Independent Clauses | n. —unusual words about underappreciated music

Mid-July Singles: Emotions

July 25, 2018

There’s a lot of emotions going on in this post, whether from the songs themselves or the emotions they bring out in me. Here’s to the feels.

1. “Knocking” – Basement Revolver. This ballad is utterly astonishing. It is a vulnerable, honest, cathartic track that combines the cavernous spaces of the Yeah Yeah Yeahs’ quiet work with subtle folk touches and Chrisy Hurn’s knock-out vocals. Hurn sings her heart out on this track, conveying hurt and pain and ultimately redemption. If you’re a Christian, this song will bowl you over–it is the gospel for the broken and hurting. Even if you’re not Christian, even if you’re not religious, the way Hurn and Basement Revolver end this song seems like it would be deeply moving. Highly recommended.

2. “All Affirming” – Lay Low Moon. This lovely full-band folk song touches off a complex set of emotions for me. It’s got a touch of punk-goes-folk in the vocal tone and the sort of arrangement that those early ’00s bands used. That tips off serious nostalgia. The banjo inclusion makes me think of the early ’10s, when folk-pop was having its major moment (more nostalgia). The melancholy piano and vocal lines make me feel sadness, but the sort of sadness that makes me happy. It’s a strong tune that is made even more convincing to me due to my personal musical experiences.

3. “Baby” – Hotel Mira. While we’re on the subject to nostalgia, this Hotel Mira track is everything that I loved about the Strokes. It manages to combine the jangle and vocal enthusiasm of their early work with the guitar snarl of First Impressions of Earth. The chorus is all Darkness-style falsetto and joy. There’s a half-time breakdown. It’s just a great rock song. I don’t cover a lot of rock songs anymore but this one hits all the nostalgia buttons without being a copycat.

4. “Home” – Esther & Fatou. This duo manages to make the biggest “thum thum”s this side of Law and Order fit seamlessly into a rollicking, harmony-heavy folk tune. There’s also some wandering, wavering, synthy slices of sound adding depth to the tune. It’s one of those tunes where it feels like they’ve listened to a lot of different folk, indie-pop and electro stuff, then came back with the best of all of it.

5. “If Not For You” – Umbra and the Volcan Siege. I’m tough on covers, but sometimes a really good cover gets a pass if I’ve never heard or am not very familiar with the original work. This is the case here, as Umbra & Co. give a George Harrison song that I’m not sure I’ve ever heard a sprightly, lightly psych treatment. This is of the major-key, fuzzed-out psych variety, not the dark-and-strung-out kind. It’s just a lot of fun.

6. “Every Day and Night Now (Feat. Peter Morén)” – Kris Gruen. It’s not surprising that Peter of Peter, Bjorn and John is featured in this tune, as it purveys the sort of dignified enthusiasm that PB&J were so great at. This is striking, memorable songwriting, from the strong acoustic guitar work to the excellent vocal melodies to the strings to the tromping percussion. It’s the sort of song that makes you think “oh man, what else is there by Kris Gruen?”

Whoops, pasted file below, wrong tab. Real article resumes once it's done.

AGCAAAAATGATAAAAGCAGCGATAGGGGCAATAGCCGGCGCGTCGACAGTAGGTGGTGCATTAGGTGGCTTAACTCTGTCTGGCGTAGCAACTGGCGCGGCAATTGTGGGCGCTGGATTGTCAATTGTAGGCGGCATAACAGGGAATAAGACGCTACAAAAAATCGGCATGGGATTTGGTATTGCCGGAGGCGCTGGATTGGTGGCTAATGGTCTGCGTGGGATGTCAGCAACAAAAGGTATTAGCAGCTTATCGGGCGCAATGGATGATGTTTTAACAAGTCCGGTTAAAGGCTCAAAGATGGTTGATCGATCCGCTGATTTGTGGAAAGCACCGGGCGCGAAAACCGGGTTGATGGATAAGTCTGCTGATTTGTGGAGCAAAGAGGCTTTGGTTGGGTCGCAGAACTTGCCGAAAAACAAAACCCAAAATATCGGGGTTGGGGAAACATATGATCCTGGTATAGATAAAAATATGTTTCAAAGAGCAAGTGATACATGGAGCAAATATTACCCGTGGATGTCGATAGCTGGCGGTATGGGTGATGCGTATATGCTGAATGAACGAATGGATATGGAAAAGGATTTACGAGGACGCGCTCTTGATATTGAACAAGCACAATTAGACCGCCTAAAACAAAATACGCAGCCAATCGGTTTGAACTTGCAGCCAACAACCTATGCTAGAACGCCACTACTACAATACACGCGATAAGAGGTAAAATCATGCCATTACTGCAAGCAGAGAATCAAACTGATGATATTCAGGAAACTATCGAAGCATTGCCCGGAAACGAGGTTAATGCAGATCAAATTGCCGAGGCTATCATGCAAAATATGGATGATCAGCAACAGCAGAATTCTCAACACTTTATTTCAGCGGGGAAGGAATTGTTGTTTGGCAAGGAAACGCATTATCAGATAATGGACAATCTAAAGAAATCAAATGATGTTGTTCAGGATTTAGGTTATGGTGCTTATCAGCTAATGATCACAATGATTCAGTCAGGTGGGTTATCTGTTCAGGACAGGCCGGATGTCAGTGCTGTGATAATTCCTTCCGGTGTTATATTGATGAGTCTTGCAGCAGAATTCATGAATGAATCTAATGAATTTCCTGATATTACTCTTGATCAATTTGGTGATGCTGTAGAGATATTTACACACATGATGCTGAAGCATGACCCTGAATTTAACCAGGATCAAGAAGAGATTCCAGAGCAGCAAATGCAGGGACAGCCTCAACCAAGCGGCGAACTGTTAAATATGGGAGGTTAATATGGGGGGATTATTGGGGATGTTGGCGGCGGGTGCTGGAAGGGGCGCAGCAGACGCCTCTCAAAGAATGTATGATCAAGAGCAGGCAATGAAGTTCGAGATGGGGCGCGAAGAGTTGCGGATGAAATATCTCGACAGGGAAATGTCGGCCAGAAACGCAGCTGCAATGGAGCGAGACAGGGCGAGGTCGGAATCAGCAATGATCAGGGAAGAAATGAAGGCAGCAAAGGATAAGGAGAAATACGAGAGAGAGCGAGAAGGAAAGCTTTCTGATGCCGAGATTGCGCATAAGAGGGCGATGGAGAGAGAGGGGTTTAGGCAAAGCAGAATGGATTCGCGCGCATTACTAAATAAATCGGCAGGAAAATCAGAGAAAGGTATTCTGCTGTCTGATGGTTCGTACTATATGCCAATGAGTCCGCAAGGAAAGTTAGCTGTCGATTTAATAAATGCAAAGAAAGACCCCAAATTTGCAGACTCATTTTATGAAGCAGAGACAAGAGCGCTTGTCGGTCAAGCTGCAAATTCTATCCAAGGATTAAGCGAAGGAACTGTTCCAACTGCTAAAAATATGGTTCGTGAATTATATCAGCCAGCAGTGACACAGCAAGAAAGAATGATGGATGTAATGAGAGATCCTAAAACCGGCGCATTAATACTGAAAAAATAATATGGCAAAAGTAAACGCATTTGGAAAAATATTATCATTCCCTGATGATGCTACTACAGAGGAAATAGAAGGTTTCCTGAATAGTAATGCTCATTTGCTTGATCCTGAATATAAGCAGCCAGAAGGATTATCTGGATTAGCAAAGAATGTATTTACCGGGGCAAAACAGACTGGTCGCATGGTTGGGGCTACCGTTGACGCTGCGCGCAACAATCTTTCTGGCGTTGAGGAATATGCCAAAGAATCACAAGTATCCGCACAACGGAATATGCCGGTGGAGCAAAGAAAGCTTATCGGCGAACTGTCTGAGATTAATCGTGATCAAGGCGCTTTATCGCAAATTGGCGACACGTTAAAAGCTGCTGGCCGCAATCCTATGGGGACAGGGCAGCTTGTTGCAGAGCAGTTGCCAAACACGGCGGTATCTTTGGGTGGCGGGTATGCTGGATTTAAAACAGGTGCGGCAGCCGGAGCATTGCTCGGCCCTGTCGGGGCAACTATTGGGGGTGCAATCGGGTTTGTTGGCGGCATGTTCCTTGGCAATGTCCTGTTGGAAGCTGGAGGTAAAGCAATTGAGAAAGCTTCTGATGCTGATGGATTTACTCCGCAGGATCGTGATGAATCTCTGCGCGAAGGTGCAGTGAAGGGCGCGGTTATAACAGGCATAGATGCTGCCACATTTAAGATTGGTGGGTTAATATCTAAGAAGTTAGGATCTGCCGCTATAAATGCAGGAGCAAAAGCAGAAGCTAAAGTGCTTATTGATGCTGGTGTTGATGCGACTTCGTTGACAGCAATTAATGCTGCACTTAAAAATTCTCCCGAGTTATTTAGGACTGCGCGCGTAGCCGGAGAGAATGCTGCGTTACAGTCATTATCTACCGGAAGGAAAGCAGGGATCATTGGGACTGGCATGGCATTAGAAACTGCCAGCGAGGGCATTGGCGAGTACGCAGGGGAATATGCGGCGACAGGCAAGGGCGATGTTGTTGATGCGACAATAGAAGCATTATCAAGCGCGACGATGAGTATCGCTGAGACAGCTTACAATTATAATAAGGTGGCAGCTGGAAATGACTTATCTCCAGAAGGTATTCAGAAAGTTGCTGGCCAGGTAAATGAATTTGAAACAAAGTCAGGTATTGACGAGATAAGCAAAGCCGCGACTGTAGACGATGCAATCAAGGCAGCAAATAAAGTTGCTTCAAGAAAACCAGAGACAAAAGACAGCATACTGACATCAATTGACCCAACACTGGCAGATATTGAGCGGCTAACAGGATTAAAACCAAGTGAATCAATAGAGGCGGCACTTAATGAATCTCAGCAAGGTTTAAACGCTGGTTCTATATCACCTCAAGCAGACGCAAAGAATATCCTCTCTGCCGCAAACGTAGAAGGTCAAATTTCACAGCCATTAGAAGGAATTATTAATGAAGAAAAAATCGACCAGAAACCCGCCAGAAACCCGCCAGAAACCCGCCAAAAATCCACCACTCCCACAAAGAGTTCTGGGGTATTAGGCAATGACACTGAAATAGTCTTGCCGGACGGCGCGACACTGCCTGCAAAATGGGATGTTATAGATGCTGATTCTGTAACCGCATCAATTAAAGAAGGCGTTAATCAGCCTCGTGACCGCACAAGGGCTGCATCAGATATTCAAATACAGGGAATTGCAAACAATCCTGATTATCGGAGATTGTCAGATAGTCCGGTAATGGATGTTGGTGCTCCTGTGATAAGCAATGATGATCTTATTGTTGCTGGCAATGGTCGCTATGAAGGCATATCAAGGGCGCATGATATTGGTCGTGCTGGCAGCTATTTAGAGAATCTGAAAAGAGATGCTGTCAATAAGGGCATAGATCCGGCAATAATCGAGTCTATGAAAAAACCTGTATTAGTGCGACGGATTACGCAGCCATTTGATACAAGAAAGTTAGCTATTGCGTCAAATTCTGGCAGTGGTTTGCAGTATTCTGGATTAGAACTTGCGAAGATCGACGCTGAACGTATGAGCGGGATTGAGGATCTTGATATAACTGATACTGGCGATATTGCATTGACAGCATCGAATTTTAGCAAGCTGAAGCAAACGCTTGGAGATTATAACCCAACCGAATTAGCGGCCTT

7. “The Shell Lottery” – Ben Fisher. There are a lot of things you can write an album about, but a concept album about Israel and Palestine in a Sufjan Stevens’ state-album milieu is a pretty distinctive, unusual, and exciting one. Fisher’s lead track is a serious, contemplative, piano-driven tune that lays out the founding of Tel Aviv. There’s some arrangement, but the piano and Fisher’s calm, clear-eyed vocals are the big things here. Get ready for this one–this is going to be quite an album. Does the Land Remember Me? comes out September 7.

8. “Becoming My Own Home” – The Collection. David Wimbish has made a career out of humongous folk-orchestra arrangements, howling vocals, and uninterrupted yearning/questioning. This song throws over a bunch of those things without losing what makes the Collection distinctive: Wimbish reins in the arrangement (just strings, it seems like, although there’s always more hiding in a Collection arrangement), goes for a calm vocal performance by Wimbish standards, and sings about coming to peace with things (!!). But there’s a big swoop and sway that hearken back to highlights of Ars Moriendi, and Wimbish’s voice is just as excellent when he’s calm as it is when he’s calamitous. Side note: This song mentions “burning trees,” the name of The Collection’s first EP–I don’t know what that means, but it’s worth mentioning.

9. “rosalee” – humble thumb. Got some Spaghetti Western/Western Gothic/murder ballad songwriting for you right here. If you love lazily floating horns, traditional country bass playing, a touch of Tom Waits in your vocals, and high dramatic tension, this track will rocket up your list of new music.

10. “Bones” – Koltbach. I’ve been enjoying Koltbach’s streamlined electro for a while, and this track is no exception. Taking the drive of trance, the artistic filter of post-dub, and dusky atmosphere of trip-hop, Koltbach creates a smooth, engaging piece of electronic music. You can dance to this, but it would be slinky dancing, not big, jump-up-and-down trance movement. Very smooth.

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Stephen Carradini and friends write reviews of bands that are trying to make the next step in their careers.

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